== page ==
Review of “The Panda Candy”


Chun Sue (left) and Taki Zhang in The Panda Candy

The Panda Candy is a quirky, unconventional film from

Chinese musician/painter/filmmaker Peng Lei. Shot in a pseudo-documentary style

with non-professional actors, the piece is certainly different, though

audiences may disagree strongly on whether this is a good or a bad thing.

The story —

such as it is — follows the adventures of two young women, played by Chun Sue

(who penned the story that inspired the film) and Taki Zhang.


character is a lesbian who floats around with the rock band New Pants (of which

Peng Lei is the front man), dating all of the girls she meets as the band tours

across China.

The other woman, Chun, is more interested in guys, dating a string of men until

she meets her apparent soul mate in Taki.

Instead of

presenting a traditional narrative of the beginning-middle-end sort, Lei has

instead opted for a sort of loose cyclical structure.

The film opens

on the presumed end, and after a brief scene, we’re whisked away to the

beginning, which has Taki explaining her roadie lifestyle and love of the

ladies. Meanwhile, Chun’s off meeting young guys all around Beijing, with no apparent motivation other

than curiosity – with a dash of lust.

The film plays

out in a collection of scenes that have our characters meeting their various

lovers, speaking with them about life and love, and occasionally having sex.

There’s never

any real explanation of the events; the audience is simply asked to spend some

time with these characters as they live their carefree lives.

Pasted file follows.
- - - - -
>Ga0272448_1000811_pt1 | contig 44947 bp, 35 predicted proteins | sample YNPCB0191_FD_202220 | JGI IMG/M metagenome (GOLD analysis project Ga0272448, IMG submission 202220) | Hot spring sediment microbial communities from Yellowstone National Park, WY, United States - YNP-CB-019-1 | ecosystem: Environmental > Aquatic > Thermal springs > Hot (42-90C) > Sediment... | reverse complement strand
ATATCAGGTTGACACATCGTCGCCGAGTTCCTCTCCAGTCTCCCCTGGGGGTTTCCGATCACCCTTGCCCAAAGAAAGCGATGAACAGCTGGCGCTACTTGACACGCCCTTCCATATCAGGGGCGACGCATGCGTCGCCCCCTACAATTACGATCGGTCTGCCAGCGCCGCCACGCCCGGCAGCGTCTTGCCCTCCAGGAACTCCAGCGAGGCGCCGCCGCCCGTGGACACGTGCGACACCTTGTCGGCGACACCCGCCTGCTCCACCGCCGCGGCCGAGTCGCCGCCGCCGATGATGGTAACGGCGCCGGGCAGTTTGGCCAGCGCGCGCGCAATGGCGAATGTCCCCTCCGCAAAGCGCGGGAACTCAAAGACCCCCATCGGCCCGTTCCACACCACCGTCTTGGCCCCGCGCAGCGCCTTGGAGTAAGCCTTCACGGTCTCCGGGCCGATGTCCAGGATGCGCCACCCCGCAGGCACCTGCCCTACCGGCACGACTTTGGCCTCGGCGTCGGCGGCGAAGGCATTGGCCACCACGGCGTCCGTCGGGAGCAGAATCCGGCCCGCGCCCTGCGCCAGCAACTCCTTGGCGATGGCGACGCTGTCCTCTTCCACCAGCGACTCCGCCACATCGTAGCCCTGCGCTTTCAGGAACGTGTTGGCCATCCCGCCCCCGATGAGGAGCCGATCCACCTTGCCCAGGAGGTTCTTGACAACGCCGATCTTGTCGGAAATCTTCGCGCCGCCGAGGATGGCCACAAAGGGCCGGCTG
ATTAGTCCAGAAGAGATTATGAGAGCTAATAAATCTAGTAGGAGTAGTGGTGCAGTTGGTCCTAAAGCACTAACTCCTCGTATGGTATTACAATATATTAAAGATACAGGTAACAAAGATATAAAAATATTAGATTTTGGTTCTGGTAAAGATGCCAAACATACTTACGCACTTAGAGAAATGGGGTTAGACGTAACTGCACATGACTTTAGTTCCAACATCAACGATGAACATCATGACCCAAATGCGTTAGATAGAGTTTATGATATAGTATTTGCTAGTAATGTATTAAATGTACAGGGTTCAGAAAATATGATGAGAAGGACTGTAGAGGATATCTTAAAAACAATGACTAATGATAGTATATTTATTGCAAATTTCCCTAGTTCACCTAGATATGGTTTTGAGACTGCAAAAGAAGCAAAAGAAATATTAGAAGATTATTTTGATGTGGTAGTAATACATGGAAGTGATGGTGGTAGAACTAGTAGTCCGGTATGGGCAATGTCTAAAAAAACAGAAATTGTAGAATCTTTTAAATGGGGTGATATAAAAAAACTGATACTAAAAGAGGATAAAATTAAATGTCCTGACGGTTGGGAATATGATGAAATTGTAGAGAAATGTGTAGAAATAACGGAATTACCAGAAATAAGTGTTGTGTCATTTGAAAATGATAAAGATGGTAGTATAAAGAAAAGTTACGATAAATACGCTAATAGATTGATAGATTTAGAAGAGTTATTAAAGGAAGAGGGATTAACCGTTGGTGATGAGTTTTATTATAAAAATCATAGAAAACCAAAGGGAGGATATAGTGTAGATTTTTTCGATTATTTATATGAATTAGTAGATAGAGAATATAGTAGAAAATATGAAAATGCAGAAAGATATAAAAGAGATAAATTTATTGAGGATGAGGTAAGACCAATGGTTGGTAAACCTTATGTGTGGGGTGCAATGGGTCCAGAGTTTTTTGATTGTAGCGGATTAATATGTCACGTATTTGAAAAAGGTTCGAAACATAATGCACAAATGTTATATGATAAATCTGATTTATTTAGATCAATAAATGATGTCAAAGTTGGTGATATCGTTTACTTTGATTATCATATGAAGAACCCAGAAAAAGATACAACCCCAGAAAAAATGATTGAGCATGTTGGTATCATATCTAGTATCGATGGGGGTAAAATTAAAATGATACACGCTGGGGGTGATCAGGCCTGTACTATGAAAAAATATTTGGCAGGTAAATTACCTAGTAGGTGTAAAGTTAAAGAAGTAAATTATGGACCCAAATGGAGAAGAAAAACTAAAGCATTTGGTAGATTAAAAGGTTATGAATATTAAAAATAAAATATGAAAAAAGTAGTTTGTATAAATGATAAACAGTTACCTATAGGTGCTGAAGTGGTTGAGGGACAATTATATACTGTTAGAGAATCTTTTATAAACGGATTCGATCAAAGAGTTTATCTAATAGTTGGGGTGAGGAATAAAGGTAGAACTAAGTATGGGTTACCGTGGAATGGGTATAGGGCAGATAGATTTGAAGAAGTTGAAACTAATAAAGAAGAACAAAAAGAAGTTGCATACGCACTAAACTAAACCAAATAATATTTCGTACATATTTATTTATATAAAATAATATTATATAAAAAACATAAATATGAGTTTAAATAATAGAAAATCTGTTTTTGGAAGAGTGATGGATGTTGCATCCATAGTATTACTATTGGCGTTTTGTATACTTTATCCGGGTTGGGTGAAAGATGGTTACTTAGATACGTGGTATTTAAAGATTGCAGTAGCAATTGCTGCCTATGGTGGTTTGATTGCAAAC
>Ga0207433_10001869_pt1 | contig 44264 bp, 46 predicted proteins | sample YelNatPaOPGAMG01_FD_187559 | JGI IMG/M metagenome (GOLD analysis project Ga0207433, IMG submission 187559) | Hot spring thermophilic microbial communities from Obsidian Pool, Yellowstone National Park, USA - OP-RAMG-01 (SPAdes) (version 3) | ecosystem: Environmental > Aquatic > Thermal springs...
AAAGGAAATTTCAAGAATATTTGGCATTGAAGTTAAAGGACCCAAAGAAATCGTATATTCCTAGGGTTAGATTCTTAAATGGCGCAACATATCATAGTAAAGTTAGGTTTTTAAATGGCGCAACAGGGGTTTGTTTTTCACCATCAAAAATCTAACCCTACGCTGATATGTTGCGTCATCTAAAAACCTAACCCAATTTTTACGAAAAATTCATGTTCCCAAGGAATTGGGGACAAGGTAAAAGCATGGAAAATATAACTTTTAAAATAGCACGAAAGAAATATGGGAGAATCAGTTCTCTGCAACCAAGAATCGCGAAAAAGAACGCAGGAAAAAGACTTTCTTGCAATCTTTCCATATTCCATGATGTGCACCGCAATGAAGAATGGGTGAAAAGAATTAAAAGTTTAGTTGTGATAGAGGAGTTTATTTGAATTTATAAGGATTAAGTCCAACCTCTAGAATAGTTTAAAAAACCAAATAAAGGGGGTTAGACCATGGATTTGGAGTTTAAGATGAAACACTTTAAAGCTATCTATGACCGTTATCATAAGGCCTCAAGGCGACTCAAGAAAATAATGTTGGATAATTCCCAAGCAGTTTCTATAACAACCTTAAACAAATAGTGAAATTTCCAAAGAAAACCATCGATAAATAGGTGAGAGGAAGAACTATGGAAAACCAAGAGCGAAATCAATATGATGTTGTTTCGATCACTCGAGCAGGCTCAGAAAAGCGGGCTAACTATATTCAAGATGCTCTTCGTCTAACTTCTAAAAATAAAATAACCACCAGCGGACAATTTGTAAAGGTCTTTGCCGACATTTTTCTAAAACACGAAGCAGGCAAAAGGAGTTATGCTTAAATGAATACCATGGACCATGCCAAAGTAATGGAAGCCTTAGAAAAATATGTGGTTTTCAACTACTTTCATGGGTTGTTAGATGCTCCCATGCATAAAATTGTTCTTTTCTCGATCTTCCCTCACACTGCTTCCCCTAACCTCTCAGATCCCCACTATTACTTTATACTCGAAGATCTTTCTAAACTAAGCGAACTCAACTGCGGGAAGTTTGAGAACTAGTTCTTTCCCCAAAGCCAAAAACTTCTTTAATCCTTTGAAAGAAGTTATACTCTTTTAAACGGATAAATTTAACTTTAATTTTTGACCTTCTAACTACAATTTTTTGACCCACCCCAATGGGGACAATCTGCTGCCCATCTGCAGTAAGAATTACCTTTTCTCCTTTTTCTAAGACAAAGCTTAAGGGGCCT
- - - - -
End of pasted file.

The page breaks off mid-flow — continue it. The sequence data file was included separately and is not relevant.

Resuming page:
As such, it’s a

hazy, low-key and often fun portrait of life as a young roadie/drifter in

modern China.

Anyone expecting a traditional story will be sorely disappointed, but audience

members who are on board for 85 minutes of hanging out, flitting around Beijing, and making love

will appreciate the change of pace.

But there’s also

something deeper at work here — even if Lei didn’t set out with that in mind.

Considering the

cultural shift occurring in the People’s Republic these days, the film is a

quiet, almost accidental testament to social change. While the words

"lesbian" or "queer" never appear anywhere in the film, the

movie is implicitly about the younger generation’s greater acceptance – or at

least, comfort with — queer people and lesbians in particular.

Taki’s various

encounters with women are casual and fun. She seems to meet a new lady at each

and every performance, creating a track record that would put Shane McCutcheon

to shame. With bright eyes and an even brighter personality, she seems to smile

her way into the hearts of her lovers.

Many of her

encounters begin with a conversation about sexuality. Without ever explicitly

defining herself, Taki interviews her paramours with a shy grin before getting

them into bed. In fact, one of the most refreshing elements of the film is the way it portrays lesbian

sexuality in such a natural, non-exploitative light. Though most of the

dialogue is conversational and easygoing, Taki and her lovers make more than a

few interesting observations about the bonds between women.

But Panda Candy’s ambivalence about the

permanence and seriousness of the lesbian identity is troubling.

Even Peng Lei,

in his director’s statement, seems to consider lesbian relationships something

of a curiosity. He admits that he didn’t take lesbian relationships "for

serious" until he made this film, though he later states: "what I’m

sure of is that the girl-girl love is purely true and beautiful [and] deserves

everybody [‘s] and the whole society’s respect".

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